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San Dieguito board approves office upgrades

A conceptual rendering of the new board room in the district office.
(Courtesy)

The San Dieguito Union High School District board unanimously supported the renovation of its district office building at a special meeting on Aug. 19.

After exploring all of its options, including selling the property or purchasing a new office building, and reviewing other district facilities’ needs, the board gave direction to move forward with the enhanced $7.8 million update of the building at 710 Encinitas Boulevard.

“Thank you on behalf of everyone that works in that office,” said Assistant Superintendent of Business Services Tina Douglas, tearfully.

About 75 district employees work in the building that is over 40 years old and Douglas was emotional in describing some of the conditions that the employees experience.

She said the elevators and bathrooms are not ADA compliant, portions of the upstairs offices can reach 87 degrees due to the heating ventilation and air conditioning (HVAC) system not working and there are no operable windows.

Upgrades will include repairing the building’s roof, foundation, HVAC system and making some exterior improvements such as adding windows that open. ADA-related issues related to the elevator, stairways and restrooms will be resolved.

The enhanced scope approved by the board would include a redesign of the board meeting room, dedicated spaces for closed session and confidential student and personnel meetings, collaborative workstations for staff and a new front lobby.

John Addleman, executive director of planning services, said the funds to modernize the office building would come from state reimbursement for projects that have already been completed. Those funds can only be used on capital projects. Addleman said the district has received or will receive in the future about $38 million in funding from the state.

The district office project will now be put out to bid and the board could potentially approve a guaranteed maximum price in December or January. It will also need to be reviewed by the city of Encinitas.

In approving the district office project, SDUHSD President Mo Muir acknowledged how hard the employees work for students but said she had been hesitant to approve the expanded renovations as past superintendents had differing opinions on the direction of the district office.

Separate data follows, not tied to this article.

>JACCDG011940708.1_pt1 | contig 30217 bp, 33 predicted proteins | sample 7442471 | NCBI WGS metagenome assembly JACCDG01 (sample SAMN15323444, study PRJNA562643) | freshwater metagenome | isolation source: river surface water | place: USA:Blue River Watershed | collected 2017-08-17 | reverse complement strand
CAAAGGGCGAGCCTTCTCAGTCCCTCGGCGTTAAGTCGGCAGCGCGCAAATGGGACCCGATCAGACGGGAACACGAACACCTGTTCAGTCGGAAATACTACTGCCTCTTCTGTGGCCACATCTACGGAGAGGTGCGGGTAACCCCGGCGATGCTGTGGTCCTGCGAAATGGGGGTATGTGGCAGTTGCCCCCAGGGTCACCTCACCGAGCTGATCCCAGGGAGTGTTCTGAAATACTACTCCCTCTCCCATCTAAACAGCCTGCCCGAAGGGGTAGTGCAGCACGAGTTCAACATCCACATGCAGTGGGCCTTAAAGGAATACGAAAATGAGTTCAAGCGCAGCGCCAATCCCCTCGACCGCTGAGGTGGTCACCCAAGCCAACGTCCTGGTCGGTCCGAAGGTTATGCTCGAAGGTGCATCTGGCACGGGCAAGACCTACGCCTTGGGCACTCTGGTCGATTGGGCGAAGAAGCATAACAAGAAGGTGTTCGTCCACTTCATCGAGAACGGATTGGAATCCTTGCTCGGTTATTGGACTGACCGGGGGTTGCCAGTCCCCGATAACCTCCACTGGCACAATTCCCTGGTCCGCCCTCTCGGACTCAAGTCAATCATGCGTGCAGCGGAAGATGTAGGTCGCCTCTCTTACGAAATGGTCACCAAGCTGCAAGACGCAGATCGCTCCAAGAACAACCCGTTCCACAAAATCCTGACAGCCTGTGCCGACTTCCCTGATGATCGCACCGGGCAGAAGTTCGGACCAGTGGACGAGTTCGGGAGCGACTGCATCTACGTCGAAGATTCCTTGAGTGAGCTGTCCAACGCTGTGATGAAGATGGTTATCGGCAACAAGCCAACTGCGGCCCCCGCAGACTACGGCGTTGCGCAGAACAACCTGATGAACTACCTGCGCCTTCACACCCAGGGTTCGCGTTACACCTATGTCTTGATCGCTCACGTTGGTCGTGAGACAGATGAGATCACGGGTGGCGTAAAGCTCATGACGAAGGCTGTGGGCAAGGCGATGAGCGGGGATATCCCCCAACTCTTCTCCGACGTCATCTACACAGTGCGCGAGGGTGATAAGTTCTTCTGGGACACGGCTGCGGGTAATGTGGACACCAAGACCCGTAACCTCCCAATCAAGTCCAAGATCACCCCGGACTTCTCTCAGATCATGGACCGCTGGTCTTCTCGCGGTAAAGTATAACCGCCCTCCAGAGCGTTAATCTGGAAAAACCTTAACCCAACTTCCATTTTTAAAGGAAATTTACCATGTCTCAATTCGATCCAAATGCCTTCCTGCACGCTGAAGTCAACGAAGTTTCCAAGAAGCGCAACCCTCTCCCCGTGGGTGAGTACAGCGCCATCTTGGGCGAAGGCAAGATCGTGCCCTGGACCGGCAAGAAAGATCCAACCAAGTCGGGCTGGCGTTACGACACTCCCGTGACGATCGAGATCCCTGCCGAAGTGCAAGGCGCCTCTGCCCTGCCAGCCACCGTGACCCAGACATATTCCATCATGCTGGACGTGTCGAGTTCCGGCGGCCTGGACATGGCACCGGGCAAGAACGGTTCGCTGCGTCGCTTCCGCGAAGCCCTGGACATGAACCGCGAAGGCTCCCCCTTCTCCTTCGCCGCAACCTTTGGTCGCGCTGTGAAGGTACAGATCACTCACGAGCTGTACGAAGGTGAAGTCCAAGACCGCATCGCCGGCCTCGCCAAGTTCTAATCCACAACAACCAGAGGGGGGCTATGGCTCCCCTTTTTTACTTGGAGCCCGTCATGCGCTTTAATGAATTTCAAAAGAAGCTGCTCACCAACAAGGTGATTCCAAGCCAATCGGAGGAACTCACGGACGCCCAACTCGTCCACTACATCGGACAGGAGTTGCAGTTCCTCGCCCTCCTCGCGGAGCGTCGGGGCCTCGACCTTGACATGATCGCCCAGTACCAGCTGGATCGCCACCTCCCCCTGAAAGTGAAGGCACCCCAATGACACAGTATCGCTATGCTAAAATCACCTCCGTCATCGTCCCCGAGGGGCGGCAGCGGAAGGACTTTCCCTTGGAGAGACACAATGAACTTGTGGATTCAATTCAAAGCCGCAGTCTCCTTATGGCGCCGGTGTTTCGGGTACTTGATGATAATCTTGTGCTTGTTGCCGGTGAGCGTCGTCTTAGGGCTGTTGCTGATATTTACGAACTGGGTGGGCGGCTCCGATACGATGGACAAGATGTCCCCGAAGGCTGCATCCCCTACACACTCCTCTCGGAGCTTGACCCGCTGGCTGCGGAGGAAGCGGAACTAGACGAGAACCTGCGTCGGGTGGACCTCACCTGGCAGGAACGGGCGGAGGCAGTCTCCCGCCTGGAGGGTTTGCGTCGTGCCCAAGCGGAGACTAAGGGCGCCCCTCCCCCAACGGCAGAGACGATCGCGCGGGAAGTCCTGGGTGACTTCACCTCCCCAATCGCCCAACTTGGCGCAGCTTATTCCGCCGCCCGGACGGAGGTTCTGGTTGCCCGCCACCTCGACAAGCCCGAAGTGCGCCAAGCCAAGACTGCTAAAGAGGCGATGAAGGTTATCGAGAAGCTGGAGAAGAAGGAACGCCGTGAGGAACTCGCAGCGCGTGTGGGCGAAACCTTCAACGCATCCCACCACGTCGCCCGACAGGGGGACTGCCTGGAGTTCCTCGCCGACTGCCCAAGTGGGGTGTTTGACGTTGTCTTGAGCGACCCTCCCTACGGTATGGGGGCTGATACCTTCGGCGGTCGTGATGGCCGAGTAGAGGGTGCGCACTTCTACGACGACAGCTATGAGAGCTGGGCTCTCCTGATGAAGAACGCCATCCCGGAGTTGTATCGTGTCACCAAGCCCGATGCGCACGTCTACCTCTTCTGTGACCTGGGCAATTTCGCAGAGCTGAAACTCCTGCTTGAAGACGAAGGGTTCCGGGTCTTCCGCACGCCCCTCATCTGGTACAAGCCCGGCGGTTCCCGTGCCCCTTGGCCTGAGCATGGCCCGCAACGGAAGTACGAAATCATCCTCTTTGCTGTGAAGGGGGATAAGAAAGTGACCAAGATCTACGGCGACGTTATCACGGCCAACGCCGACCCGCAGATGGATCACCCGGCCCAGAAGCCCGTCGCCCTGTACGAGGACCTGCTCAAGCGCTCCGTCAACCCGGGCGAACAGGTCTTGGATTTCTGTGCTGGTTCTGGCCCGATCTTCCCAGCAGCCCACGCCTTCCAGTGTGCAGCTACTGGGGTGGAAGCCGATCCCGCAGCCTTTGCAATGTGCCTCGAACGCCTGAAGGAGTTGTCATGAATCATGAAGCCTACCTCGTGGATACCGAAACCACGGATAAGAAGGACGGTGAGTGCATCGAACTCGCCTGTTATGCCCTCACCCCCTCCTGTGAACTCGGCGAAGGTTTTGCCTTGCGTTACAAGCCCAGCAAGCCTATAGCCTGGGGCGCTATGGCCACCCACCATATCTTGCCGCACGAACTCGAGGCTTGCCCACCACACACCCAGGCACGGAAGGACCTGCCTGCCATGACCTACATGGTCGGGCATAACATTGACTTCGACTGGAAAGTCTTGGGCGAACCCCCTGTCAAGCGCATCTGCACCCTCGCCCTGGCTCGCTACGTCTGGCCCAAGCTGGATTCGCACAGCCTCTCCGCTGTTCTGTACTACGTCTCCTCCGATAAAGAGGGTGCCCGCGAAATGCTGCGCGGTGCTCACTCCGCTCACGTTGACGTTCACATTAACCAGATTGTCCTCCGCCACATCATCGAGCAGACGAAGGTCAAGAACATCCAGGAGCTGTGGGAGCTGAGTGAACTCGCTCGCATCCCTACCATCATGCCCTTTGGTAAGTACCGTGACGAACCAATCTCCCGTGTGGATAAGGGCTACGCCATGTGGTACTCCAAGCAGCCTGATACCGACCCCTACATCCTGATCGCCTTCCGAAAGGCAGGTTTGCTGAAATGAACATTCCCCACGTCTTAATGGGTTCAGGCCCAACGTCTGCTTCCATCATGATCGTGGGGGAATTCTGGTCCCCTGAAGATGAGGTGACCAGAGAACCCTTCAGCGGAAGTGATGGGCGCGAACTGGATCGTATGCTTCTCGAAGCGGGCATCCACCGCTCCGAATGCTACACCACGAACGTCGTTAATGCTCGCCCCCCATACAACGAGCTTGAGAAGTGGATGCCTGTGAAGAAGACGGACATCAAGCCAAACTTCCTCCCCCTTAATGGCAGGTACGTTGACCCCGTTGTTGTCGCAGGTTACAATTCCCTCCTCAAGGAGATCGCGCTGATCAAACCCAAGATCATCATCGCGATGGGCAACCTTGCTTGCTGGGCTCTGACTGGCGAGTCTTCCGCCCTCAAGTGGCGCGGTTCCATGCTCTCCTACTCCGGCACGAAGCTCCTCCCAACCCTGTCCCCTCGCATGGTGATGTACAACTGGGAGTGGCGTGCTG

“If we upgrade it, there would be no reason to have that discussion again,” she said.

Her decision to move forward was also based on making sure there was enough money set aside for a district pool: “I want to make sure this pool happens.”

Since 2014, the parent-led SDUHSD Aquatics Committee has been advocating for building a district pool or pools for aquatics athletes and physical education for all students. All board members have listed an aquatics facility as a priority.

A 2020 study estimated the cost of a pool would be about $10.7 million. According to Addleman, the interim superintendent’s pool committee is still working on identifying the site or sites for a pool and conducting additional analysis, such as exploring a joint-use or community partnership. Addleman said they could potentially use state reimbursement funding for the pool or pools—an additional $10 to $20 million could be available in the next three to five years.

Facilities needs
Prop AA projects continue to progress in the district including the new Torrey Pines High School makerspace, computer-aided design (CAD) lab and food service building currently under construction. The former black box theater was torn down in the spring to make way for the new building, which is expected to be complete in December. Oak Crest Middle School classroom renovations were completed over the summer.

Of the $449 million Prop AA bond, there is $84 million left to be bonded against, drawing out to 2035.

The district has $37 million in remaining “must do” Prop AA projects that resolve compliance and safety issues. Those projects include modernizing the Mosiac Café at San Dieguito, modernizing the gym at Torrey Pines and renovating the quad at Carmel Valley Middle School.

There is about $46 million in “should do” projects which include a new black box theater at Canyon Crest Academy and a new multi-purpose athletic building at Oak Crest. A new art classroom building at Torrey Pines is also currently in the design stages.

As the Prop AA project list was developed 12 years ago, Addleman said the board will need to revisit some projects and see if they are still a high priority. One such project the board will need to consider is a proposed new two-story classroom building at La Costa Canyon High School that would replace 13 portables on the campus. Addleman said that only two of the 13 portables are currently used as classroom space and a new building may not be needed as future enrollment for the school remains flat and the school will have excess capacity.

In addition to the pool, other projects that are board member priorities include modernizations at Carmel Valley Middle and La Costa Canyon and a new all-weather track at Earl Warren Middle School.


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